New Research Pinpoints Why Your Achilles Might Always Hurt—and How to Fix It

Achilles tendinopathy can sabotage running, but physical therapists offer advice on how to work through it.

achilles tendinopathy exercises, risk factors
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  • A recent study in Physical Therapy in Sport found significant differences in strength and other fitness factors in those with Achilles tendinopathy compared to those without the condition.
  • In addition to seeing a physical therapist to address Achilles pain, experts suggest focusing on calf strengthening exercises, along with assessing your running schedule and doing cross-training activities.

    Any type of injury could sabotage running performance, but a recent study in Physical Therapy in Sport suggests issues with the Achilles tendon—the thick band of fibrous tissue connecting the calf muscles to the heel bone—could be problematic in several notable ways.

    Researchers looked at 44 runners with Achilles tendinopathy (AT) and compared them to 44 runners without the issue, matching the control group to the tendinopathy group by age, height, and weight. They found significant differences between the two groups.

    Compared to the control group, those with AT had:

    • Less hip abduction (leg moving away from the midline) and hip extension ability
    • Weaker knee extension strength
    • Weaker calf strength
    • Pain during hopping and leg curls
    • Less plantarflexion (pointing the toes)

      Quick terminology note: The term tendinopathy refers to any issue involving a tendon, according to Carol Mack, D.P.T., C.S.C.S. She told Runner’s World that problems used to be split into categories indicating acute inflammatory conditions, called tendinitis, or chronic issues that change the tendon’s structure, termed tendinosis, but now tendon issues lie under that single term.

      All of the factors associated with AT are an important part of endurance and power during running, so presence of AT would negatively affect performance in a number of ways, while also upping your risk for more serious injury. If the issue becomes chronic, all of those measures could worsen, leading to less movement, more pain, and muscle imbalances.

      Like any strategy for addressing a running injury, prevention is key. Mack said that calf raises—both seated ones with weight (in which you hold two dumbbells on top of your knees for resistance and raise heels off the floor) and standing raises with or without weight—tend to be ideal in preventing Achilles tendinopathy because they strengthen the two muscles that connect with the Achilles tendon, the gastrocnemius and soleus muscles.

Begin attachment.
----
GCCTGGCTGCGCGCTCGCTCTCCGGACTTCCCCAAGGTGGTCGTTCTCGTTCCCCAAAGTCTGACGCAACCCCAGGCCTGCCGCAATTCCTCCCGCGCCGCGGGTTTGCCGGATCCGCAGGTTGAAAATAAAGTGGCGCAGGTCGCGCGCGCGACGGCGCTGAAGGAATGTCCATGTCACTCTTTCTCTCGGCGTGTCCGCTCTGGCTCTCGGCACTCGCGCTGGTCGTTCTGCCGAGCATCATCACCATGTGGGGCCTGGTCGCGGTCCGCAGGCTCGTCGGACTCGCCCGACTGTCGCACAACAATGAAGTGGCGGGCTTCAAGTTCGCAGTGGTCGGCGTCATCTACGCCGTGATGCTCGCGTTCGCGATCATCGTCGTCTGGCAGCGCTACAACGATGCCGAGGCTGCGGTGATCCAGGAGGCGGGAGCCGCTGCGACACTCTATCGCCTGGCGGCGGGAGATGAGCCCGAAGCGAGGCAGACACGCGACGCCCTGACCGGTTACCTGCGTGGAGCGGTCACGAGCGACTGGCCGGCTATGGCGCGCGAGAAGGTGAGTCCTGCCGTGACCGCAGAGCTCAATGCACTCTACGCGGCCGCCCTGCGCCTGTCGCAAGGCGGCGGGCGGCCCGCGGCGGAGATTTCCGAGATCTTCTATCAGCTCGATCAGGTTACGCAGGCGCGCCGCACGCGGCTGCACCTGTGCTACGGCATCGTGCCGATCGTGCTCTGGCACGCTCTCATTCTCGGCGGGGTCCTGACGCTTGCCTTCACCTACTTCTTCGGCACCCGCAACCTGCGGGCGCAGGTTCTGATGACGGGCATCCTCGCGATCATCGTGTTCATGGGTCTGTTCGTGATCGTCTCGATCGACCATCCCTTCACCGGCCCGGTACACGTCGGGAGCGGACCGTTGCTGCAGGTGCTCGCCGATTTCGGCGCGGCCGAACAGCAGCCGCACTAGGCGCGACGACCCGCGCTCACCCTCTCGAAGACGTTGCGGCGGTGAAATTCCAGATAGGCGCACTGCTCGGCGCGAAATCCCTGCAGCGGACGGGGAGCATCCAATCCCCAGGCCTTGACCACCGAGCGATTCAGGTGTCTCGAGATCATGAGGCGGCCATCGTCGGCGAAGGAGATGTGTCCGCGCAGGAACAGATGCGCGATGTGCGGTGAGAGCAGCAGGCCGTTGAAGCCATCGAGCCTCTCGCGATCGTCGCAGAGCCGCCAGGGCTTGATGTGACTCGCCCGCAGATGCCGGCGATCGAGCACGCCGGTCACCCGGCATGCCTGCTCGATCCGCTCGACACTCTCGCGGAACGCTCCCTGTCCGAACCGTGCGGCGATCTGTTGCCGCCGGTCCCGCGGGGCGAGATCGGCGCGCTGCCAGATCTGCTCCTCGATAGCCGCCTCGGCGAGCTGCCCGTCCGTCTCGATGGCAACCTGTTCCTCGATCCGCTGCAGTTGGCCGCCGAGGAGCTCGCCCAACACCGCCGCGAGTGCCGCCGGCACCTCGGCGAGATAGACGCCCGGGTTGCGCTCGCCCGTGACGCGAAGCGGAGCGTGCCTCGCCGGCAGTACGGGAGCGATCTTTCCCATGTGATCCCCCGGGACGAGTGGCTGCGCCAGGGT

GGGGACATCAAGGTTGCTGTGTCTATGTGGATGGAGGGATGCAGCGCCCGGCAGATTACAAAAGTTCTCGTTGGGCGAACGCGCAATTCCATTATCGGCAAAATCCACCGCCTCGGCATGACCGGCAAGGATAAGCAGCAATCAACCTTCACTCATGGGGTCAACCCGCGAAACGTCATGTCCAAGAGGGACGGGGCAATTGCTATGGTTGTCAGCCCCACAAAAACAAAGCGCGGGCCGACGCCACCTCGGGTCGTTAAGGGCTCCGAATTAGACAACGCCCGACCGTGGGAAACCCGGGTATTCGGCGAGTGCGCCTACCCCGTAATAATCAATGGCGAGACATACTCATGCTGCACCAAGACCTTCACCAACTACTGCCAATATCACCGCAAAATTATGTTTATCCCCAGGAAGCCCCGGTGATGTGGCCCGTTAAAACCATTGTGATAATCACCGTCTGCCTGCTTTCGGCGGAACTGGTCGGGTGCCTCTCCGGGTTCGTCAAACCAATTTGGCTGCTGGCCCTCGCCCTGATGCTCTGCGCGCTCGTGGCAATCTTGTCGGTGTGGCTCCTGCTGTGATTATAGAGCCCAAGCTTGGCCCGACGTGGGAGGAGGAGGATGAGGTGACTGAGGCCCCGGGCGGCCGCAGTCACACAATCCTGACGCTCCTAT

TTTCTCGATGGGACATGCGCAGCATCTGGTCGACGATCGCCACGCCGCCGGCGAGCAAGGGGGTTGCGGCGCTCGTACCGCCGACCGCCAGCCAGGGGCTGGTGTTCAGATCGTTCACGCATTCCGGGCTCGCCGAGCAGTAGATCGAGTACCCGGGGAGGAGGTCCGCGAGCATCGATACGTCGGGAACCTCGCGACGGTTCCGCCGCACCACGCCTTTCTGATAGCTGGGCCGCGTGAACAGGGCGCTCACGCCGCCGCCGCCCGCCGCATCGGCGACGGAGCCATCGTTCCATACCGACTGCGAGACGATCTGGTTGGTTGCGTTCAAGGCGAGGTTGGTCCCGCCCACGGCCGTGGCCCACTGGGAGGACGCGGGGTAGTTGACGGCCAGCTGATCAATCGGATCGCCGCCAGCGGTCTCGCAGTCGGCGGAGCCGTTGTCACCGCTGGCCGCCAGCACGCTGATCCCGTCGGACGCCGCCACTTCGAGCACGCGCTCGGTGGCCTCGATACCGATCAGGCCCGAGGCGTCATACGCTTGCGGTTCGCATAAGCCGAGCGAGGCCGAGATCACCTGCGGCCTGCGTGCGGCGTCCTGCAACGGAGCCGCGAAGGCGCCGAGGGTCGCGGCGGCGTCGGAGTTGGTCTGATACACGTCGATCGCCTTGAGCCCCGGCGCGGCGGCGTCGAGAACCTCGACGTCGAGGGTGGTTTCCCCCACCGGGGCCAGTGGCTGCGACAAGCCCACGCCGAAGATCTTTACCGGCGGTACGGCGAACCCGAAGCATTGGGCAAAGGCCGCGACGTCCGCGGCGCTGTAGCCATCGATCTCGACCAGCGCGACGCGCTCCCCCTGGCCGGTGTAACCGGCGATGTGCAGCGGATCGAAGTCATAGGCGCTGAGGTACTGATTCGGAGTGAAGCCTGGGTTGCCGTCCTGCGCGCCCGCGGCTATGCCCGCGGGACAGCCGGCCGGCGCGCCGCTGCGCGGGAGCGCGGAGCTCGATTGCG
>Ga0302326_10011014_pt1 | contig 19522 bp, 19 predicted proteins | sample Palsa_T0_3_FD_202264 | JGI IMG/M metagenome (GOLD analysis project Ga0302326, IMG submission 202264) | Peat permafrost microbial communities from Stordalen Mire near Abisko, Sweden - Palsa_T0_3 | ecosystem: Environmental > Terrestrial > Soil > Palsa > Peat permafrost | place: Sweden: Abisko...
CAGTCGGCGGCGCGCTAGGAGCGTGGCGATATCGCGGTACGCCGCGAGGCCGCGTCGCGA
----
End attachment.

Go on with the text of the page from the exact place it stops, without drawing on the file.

Calf raises in those two positions work both calf muscles. Seated raises are especially important, she added, because those strengthen the soleus muscle, which was highlighted in the recent study as particularly weak in those with Achilles tendinopathy.

      If you’re already struggling with Achilles tendinopathy challenges, Mack said taking shorter, quicker steps may also help, but it depends on how painful the condition is for you. It’s possible that switching the location of your run could be a boon—she noted there’s evidence treadmill running puts more strain on the Achilles tendon, so switching to outdoor runs could be beneficial.

      “The biggest strategy that should be in play here is being mindful about the amount of running someone is doing, and how gradually they’re able to increase their frequency or intensity,” Mack says. You don’t want to build up mileage or speed too quickly only to get sidelined.

      “Also, finding ways to cross train is important because it’s difficult to take time off and then have to build back up again,” Mack adds. Cross training can help you maintain your fitness when you need to hang up the running shoes for a bit (and you should hang up your shoes if you’re regularly experiencing pain).

      Speaking of footwear, that’s another crucial element in avoiding or addressing Achilles tendinopathy, Jason Kart, D.P.T., told Runner’s World. Not changing shoes after 300 to 400 miles of wear could decrease support and change the mechanics of how you run.

      An assessment by a physical therapist is always helpful, particularly if you’re experiencing pain or soreness in the Achilles regularly and have a history of ankle sprains, which means the tendon could be overworking.

      “Whenever you have recurring or chronic issues like Achilles tendinopathy, it’s important to look at joint mechanics and how tendons and muscles are affected,” Kart said. “If your tendons aren’t adapting to how you move, you need to find out why.”

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